Could this be the million dollar question? Or does it sound rhetorical? Has it not been asked and answered many times over? Given the trend of an increasing number of female leaders leaving their jobs, according to the LeanIn and McKinsey “Women in the Workplace” report, several articles published since, and a few current news stories, it would seem that whatever it is, they’re not getting it.
According to the research, there are the 3 main reasons for female leaders leaving. These will come as no surprise, they sound like a broken record in fact, and I don’t mean this disapprovingly, but with a fair degree of irritation that despite the efforts:
1. Women still face more hurdles than men and have less opportunity for advancement and progress; and
2. we are told, “women leaders are overworked and under-appreciated”.
Last but not least, women want more flexibility and a culture committed to wellbeing and DEI but most of the work that needs to go into developing this culture falls disproportionately on them.
So back to the question, could we be asking, what else are female leaders looking for?
Women stepping down from senior leadership roles leaves us with a dual opposing feeling of both respect and encouragement on the one hand, that they are making a choice, having a clear voice about what is not working, what is instigating their decision. But on the other hand, also sadness and frustration to think that we are losing some of the ground we have fought for so hard and so long.
However, there’s a certain buzz about female leaders leaving their positions that doesn’t feel like a step back or defeat. Younger generations are looking at these women role models and know they can be ambitious and get to the top but also clearly mark their boundaries if and when they need to. They realise that stepping down doesn’t mean stopping but rather, opening the door to stepping up somewhere else. They are hearing that sideways moves, prospects elsewhere or making your own opportunities joining forces with other female leaders could be as satisfying or more than climbing the ladder in the traditional sense.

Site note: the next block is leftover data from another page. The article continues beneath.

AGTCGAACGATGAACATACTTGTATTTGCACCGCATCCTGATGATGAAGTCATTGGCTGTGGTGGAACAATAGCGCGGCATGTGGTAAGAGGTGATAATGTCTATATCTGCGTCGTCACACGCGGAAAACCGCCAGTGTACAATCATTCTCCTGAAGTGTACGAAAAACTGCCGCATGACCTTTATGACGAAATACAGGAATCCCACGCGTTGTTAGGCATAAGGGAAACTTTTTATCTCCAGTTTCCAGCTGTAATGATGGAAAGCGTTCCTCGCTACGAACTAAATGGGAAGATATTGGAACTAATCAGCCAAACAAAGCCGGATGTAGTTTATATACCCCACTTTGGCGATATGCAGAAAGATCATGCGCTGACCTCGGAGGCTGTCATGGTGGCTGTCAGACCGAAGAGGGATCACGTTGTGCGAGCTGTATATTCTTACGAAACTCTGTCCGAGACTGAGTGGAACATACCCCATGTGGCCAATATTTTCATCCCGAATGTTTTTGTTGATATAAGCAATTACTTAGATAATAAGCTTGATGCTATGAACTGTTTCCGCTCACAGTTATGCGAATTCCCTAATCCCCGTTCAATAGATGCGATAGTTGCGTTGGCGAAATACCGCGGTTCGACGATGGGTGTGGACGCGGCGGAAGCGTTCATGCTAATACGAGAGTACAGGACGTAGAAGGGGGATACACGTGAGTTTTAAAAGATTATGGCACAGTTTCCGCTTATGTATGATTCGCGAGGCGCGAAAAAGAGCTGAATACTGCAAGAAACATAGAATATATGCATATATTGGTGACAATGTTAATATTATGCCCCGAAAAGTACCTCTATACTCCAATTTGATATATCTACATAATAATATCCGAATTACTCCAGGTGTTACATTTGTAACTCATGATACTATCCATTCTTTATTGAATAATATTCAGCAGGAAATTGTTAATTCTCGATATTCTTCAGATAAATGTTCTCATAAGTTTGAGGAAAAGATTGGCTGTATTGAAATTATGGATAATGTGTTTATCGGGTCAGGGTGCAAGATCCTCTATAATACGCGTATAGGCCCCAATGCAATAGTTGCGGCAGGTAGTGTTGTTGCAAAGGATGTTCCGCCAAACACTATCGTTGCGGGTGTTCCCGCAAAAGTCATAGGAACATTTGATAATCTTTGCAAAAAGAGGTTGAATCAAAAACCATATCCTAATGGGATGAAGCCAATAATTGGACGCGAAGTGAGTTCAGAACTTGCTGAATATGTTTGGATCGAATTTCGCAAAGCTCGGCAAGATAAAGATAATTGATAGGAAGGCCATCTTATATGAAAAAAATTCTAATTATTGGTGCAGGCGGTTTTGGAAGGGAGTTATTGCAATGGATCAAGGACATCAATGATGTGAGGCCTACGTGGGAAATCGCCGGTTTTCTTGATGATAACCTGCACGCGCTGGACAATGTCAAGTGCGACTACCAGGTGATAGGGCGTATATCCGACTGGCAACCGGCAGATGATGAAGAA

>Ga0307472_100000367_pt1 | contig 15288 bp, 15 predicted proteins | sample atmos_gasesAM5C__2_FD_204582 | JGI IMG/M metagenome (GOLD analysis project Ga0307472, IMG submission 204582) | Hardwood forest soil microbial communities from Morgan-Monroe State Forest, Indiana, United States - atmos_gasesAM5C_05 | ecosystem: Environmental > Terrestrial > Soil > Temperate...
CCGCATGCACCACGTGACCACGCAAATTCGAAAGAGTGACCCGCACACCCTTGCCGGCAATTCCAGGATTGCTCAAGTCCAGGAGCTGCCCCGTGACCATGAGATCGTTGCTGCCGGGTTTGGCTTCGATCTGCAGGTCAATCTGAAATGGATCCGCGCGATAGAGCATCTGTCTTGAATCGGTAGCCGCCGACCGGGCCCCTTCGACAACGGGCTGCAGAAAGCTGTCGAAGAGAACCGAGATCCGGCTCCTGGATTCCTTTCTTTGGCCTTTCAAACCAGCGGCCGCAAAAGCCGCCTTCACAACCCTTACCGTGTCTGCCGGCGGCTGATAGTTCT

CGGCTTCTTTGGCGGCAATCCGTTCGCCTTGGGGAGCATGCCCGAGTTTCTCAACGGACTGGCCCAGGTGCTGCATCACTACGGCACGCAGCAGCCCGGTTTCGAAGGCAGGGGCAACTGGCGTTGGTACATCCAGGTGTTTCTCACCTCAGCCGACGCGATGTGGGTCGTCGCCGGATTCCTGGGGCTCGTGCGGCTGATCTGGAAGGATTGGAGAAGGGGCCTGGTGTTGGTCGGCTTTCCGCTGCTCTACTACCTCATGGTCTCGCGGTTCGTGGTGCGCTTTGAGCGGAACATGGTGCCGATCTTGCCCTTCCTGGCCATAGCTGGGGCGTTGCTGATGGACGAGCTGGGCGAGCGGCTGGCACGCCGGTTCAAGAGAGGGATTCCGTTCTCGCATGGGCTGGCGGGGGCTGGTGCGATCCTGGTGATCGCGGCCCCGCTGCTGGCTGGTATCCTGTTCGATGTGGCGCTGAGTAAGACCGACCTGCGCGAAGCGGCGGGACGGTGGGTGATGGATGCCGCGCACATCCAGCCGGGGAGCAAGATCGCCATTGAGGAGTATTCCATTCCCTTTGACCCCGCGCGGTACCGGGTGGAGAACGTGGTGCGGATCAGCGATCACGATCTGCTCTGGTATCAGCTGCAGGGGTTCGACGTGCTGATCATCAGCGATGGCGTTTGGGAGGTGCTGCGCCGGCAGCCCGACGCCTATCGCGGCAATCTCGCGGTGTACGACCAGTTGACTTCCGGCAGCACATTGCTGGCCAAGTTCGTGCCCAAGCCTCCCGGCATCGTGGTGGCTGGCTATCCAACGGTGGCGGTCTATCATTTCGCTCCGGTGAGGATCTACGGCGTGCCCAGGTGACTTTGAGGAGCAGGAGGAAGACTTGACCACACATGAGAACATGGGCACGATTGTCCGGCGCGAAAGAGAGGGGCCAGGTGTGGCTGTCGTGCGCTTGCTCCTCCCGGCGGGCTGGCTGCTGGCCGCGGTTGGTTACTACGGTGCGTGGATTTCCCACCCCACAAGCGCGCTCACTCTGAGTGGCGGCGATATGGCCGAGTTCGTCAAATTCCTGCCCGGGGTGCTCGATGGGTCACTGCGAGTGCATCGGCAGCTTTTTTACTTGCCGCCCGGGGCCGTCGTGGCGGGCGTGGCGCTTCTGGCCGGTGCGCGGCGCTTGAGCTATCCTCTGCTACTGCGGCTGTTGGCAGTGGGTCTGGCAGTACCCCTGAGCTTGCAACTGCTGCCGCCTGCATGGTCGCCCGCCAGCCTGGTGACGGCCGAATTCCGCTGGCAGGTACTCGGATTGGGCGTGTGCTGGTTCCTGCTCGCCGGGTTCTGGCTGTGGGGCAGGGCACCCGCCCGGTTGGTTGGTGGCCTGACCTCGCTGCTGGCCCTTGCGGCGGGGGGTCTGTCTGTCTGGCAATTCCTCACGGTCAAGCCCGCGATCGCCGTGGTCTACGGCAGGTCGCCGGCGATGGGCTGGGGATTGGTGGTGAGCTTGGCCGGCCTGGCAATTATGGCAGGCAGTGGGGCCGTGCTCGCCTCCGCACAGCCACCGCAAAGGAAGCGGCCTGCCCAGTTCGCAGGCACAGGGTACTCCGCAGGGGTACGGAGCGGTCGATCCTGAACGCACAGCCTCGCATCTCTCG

This keeps us hopeful.
High potential leaders continue to develop their leadership and understand the power they have to make things better for themselves and others. They are no longer bound or guided by traditional views of success, fulfilment, or achievement. They are ambitious in their own way and are redefining what they want, what they’re looking for, in a very singular manner. Because female leaders are not one entity, it’s a group of individual leaders with multiple and diverse perspectives, needs and desires.
So let’s celebrate women in all of our diversity and ensure that we regularly get off the treadmill of life to check in on what we want and what’s working for us. Our program – The Leadership Connection – gives us the perfect opportunity to do just that!